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April 2010

News in Review
A Look at Today's Ideas and Trends

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A Window Into Alzheimer’s Disease

Researchers at the University College London’s (UCL) Institute of Ophthalmology have developed a technique that makes it possible to directly and noninvasively monitor the death of single retinal nerve cells in the eyes of live animals in real time. The potential of this technique reaches far beyond that of retinal health—whether it provides a diagnostic “canary in the coal mine” by signaling early death of nerve cells in the brain or offers a tool for evaluating the efficacy of neuroprotectants for Alzheimer’s disease.

The UCL research team previously added to the growing body of data linking a wide range of neurodegenerative diseases to common triggers and a convergence of final pathways by providing evidence that the protein beta amyloid—a major component of Alzheimer’s brain plaques—is responsible for harm to the optic nerve. These and other connections prompted the team, led by M. Francesca Cordeiro, MD, PhD, and Stephen E. Moss, PhD, to broaden the focus of their current study beyond glaucoma.

“An increasing number of studies have come out showing that the retina is affected by Alzheimer’s disease,” said Dr. Cordeiro, professor of glaucoma and neurodegeneration studies at University College London and an attending physician at the Western Eye Hospital in London. “But these studies all were confined to postmortem eyes. Ours was the first showing retinal activity in vivo.”

Reporting in Cell Death & Disease, the researchers delineated a series of steps to observe retinal cells and monitor the stage and type of cell death.1 This involved the use of fluorescent cell-death markers that bind to specific cells on the retina of transgenic mice with aspects of Alzheimer’s disease. To track individual live cells over hours, days, weeks and months, the researchers used a customized confocal scanning laser ophthalmoscope—not far afield from those used clinically—to detect emission wavelengths from three fluorescent labels: annexin V positive only (to visualize early apoptosis), propidium iodide only (to visualize necrosis) and both annexin V and PI positive (to visualize late-phase apoptosis).

“We combined the two markers [annexin V and PI positive] to give us an idea of the severity or activity of cell death and to differentiate between the different phases—whether complete death or an early stage with the capacity for reversal,” said Dr. Cordeiro.

One important finding was that necrosis plays a key role in neurodegeneration, she said, meaning apoptosis is not an exclusive player in this process, as previously thought.

By making it possible to stage neurodegeneration in real time with a simple eye test, these studies open the possibility for Alzheimer’s treatment during the narrow window of early apoptosis. They also help make the case for broadening the role of the general ophthalmologist, said Dr. Cordeiro. “Eventually, I think this will knock on the door of the neurologist a bit,” she said.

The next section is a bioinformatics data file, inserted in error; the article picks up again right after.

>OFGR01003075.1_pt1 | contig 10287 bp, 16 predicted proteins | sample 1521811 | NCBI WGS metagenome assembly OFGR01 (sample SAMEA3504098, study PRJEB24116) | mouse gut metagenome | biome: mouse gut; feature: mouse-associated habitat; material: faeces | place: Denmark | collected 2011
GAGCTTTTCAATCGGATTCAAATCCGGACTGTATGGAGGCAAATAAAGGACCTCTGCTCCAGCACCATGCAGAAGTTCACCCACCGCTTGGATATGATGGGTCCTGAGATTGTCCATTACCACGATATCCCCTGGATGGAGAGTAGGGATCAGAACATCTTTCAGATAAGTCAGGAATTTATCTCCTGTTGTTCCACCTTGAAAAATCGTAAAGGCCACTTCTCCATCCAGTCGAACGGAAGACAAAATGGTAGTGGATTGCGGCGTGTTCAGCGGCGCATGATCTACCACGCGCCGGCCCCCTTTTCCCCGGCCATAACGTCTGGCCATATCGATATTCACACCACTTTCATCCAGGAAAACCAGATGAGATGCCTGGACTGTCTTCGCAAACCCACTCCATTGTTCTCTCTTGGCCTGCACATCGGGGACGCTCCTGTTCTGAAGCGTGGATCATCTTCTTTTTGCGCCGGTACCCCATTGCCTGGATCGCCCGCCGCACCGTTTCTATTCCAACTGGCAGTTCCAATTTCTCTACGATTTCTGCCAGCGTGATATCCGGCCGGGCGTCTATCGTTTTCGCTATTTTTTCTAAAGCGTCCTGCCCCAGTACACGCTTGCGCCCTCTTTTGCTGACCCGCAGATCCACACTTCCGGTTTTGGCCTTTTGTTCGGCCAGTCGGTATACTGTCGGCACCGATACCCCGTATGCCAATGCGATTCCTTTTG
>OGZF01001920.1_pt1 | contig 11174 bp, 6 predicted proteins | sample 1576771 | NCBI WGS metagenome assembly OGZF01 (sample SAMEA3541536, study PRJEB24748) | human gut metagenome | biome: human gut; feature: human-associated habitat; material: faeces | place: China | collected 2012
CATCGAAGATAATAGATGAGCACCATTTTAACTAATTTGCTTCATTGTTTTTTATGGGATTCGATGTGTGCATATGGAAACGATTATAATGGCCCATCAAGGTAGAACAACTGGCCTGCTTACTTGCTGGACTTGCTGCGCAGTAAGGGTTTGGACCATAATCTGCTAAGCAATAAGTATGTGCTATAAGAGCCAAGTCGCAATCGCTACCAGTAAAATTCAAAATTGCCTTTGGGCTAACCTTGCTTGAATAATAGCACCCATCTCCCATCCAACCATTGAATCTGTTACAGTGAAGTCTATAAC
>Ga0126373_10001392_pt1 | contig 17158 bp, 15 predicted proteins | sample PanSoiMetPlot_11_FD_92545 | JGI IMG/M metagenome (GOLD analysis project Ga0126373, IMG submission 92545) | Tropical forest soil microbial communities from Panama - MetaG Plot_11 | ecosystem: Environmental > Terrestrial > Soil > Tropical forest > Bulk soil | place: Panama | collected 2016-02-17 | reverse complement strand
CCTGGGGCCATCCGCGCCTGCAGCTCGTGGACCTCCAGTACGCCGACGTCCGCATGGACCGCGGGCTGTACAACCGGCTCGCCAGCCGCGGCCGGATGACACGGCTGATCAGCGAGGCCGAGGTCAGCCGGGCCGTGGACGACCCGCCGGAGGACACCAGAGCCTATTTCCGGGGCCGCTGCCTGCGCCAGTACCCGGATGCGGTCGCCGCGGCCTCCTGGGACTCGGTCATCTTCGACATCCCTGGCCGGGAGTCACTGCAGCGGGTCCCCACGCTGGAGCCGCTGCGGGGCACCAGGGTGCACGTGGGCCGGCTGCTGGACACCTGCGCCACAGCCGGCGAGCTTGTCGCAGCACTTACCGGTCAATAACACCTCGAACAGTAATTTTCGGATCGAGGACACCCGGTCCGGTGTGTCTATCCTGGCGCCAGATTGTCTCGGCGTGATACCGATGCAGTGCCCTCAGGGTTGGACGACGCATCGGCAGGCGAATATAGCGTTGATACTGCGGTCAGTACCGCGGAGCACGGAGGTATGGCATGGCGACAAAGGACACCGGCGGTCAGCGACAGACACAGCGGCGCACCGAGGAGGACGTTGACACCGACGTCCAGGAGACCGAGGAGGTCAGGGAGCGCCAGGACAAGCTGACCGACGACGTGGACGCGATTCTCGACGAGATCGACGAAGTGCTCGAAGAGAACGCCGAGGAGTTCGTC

Dr. Cordeiro and collaborators hope to extend these techniques to clinical trials in glaucoma patients later this year.

—Annie Stuart  


1 Cordeiro, M. F. et al. Cell Death Dis. Published online Jan. 14, 2010.

Dr. Cordeiro is a named inventor on a patent application covering the technology disclosed in the Cell Death & Disease report.


Cornea Report 

Donor Cell Density Can’t Predict PK Success

Cornea transplant success after penetrating keratoplasty (PK) cannot be predicted by donor endothelial cell density, but it can be predicted by cell density six months postoperatively,1 according to the Cornea Donor Study Investigator Group, which previously found that donor age does not affect graft success.

In the prospective cohort study, both the grafts that failed and those that remained clear at five years started out with similar median cell counts, 2,670 cells/mm2 and 2,687 cells/mm2, respectively.

This finding should ease surgeons’ concerns about obtaining corneas with the highest number of cells, said lead investigator Jonathan H. Lass, MD, professor and chairman of ophthalmology and visual sciences at Case Western Reserve University and director, University Hospitals Eye Institute in Cleveland, Ohio. “Minimum count at most eye banks is about 2,000 cells/mm2 or above,” he said. “What this study is saying is, as long as you’re within the minimum, the baseline count didn’t make a difference.”

Flash-forward to six months after surgery: Now cell count matters. The six-month endothelial cell density, and the change from baseline, were predictive of graft failure at five years of follow-up.

By six months, the median endothelial cell density in the failed group was 1,774 cells/mm2. In the cases that did not fail, the median endothelial cell density was 2,514 cells/mm2.

These findings have clear clinical implications. “If you have a low count at six months, watch those patients because they have a higher risk for failure,” Dr. Lass said. Monitor them more frequently, and if there’s a noticeable increase in corneal thickness between visits, get a cell count, he said.

Interestingly, the study found that a graft can remain clear with an endothelial cell density below 500 cells/mm2. Success appeared related to the trajectory of cell loss, Dr. Lass said. “If your cornea has a stable population of cells that are functioning at a relatively low cell count, that graft can do well.”